Three Questions to Prevent Suicide
If you recognize any of these signs of suicide in someone you know, asking three simple questions can help you assess their risk of suicide and connect them to the support they need.
Also known as the Columbia-Suicide Severity Rating Scale (C-SSRS), the Columbus Protocol addresses the full range of suicidal thoughts and behaviors that research shows point to an increased risk of suicide.
Asking these three simple questions could help you quickly identify if someone is at risk of suicide:
- Have you wished you were dead or wished you could go to sleep and not wake up?
- Have you actually had any thoughts about killing yourself?
- Have you thought about how you might do this?
If the individual answers “yes” to any of these questions, they have a significantly higher risk of suicide. In this case, it’s important that you do what you can to support them and take their situation seriously. Performing mental health first aid for suicidal thoughts can be helpful, which includes providing a nonjudgmental, compassionate space for the person to talk about what they’re going through.
Another crucial part of addressing suicidal thoughts is professional mental health care. Often, suicidal thoughts are driven by untreated mental health conditions. Connecting someone who is suicidal to therapy can provide measurable improvements in their well-being.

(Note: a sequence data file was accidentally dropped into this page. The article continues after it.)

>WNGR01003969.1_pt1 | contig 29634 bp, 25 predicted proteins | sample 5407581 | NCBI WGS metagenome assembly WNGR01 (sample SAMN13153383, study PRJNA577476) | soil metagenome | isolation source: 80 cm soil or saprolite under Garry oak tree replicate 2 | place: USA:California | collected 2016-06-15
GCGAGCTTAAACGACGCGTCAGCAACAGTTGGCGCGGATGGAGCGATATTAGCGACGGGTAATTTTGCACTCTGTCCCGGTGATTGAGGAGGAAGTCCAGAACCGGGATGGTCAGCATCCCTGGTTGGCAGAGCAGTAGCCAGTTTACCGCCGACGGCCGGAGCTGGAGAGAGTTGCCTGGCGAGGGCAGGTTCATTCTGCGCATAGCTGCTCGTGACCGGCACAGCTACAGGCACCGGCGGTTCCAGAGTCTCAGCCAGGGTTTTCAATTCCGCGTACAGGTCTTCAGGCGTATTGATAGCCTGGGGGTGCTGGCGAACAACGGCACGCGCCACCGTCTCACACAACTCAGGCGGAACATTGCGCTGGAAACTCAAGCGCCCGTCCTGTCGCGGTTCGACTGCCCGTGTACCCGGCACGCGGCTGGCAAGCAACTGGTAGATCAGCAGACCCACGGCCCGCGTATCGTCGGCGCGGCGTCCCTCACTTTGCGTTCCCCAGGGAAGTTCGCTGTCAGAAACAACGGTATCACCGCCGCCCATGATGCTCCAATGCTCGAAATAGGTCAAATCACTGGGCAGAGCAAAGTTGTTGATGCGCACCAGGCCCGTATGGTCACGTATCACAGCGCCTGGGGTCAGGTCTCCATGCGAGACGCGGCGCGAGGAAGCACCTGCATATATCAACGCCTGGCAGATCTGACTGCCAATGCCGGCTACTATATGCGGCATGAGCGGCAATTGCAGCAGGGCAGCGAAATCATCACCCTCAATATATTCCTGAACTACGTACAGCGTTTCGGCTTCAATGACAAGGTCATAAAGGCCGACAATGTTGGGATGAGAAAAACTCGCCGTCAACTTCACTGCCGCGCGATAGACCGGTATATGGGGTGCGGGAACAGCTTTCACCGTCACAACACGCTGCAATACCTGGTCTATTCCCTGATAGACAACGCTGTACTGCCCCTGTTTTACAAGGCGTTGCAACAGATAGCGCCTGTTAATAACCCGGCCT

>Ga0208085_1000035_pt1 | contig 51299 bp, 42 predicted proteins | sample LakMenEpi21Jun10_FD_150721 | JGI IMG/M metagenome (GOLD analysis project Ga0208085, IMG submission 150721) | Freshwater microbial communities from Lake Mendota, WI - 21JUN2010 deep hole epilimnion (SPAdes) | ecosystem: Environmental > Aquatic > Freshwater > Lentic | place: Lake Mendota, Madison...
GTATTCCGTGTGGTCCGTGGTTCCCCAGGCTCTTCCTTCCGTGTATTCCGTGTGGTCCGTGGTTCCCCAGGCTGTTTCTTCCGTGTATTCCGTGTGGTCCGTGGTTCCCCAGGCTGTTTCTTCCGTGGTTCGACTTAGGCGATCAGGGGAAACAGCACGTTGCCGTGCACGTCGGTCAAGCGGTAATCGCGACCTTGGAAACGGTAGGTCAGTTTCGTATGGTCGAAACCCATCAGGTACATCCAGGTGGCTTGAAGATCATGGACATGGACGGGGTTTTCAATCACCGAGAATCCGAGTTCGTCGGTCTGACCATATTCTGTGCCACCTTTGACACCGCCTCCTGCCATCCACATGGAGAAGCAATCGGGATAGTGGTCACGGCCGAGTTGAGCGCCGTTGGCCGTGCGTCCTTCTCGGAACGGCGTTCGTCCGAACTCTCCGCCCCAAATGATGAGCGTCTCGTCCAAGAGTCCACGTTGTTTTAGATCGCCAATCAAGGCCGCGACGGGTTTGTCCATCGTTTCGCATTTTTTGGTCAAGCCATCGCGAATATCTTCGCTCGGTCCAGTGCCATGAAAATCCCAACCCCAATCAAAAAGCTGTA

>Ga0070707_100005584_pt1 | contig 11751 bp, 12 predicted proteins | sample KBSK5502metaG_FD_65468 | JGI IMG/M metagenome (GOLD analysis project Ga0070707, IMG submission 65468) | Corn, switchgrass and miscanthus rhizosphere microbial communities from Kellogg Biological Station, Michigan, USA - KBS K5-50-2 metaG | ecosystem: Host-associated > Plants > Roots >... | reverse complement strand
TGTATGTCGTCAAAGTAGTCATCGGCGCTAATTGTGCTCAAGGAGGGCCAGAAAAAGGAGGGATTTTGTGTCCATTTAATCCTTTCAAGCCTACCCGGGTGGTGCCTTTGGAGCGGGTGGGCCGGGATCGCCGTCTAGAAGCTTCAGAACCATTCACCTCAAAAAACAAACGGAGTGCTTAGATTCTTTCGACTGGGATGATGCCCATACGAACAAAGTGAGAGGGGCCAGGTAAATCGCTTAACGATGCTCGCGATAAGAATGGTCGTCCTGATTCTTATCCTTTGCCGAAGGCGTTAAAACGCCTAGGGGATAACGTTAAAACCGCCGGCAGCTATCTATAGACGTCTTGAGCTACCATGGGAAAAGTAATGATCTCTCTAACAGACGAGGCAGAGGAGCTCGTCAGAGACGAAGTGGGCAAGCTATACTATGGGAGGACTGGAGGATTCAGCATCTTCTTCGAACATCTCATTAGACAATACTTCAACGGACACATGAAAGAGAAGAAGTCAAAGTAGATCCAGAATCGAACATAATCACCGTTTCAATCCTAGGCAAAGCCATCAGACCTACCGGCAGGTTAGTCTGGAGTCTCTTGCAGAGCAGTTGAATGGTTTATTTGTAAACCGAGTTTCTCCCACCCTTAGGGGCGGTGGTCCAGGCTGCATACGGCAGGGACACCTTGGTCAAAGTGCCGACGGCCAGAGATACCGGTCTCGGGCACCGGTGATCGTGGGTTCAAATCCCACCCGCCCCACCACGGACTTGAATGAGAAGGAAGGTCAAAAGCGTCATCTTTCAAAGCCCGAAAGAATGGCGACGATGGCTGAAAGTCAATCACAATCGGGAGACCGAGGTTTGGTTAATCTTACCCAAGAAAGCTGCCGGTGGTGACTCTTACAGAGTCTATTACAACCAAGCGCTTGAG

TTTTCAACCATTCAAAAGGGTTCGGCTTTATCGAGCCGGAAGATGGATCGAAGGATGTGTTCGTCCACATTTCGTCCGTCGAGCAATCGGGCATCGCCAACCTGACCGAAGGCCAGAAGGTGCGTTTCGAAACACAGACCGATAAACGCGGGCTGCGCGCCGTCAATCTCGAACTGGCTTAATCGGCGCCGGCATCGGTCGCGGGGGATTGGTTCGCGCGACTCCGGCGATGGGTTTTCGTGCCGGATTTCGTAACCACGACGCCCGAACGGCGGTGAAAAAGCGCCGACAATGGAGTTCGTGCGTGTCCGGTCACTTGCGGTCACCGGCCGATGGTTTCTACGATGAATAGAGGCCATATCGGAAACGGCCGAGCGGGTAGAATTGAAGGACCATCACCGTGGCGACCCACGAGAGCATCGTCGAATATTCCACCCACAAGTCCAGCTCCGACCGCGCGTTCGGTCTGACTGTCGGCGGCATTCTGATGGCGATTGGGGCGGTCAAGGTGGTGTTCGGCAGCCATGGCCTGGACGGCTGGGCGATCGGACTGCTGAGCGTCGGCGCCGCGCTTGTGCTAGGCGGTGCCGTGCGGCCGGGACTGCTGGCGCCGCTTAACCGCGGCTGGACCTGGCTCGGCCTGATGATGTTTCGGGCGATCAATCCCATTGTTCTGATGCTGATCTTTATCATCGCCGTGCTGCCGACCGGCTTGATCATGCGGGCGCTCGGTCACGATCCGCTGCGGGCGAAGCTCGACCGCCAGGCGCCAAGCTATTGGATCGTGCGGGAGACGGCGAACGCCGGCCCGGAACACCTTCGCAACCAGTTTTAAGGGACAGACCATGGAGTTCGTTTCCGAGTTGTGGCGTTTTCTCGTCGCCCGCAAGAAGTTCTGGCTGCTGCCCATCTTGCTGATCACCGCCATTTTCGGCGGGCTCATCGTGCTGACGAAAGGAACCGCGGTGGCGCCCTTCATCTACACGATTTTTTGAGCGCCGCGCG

Some of the most effective treatments for addressing mental health conditions and trauma that may drive suicidal thoughts include:
- Cognitive Behavioral Therapy (CBT): A review of 28 studies concluded that CBT had a “highly significantly effect” in reducing suicide behavior.
- Dialectical Behavior Therapy (DBT): Individuals who received DBT were half as likely to make a suicide attempt, had a lower medical risk for suicide attempts and required less hospitalization for suicide ideation, according to a study.
- Antidepressants: Treating depression with medications can significantly reduce an individual’s risk of suicidal ideation.
How Asking Could Save a Life
Many well-meaning people are hesitant to talk openly and honestly with their friends and family members about suicide. They may fear that broaching the subject with their loved one will heighten their feelings and push them even closer to the edge.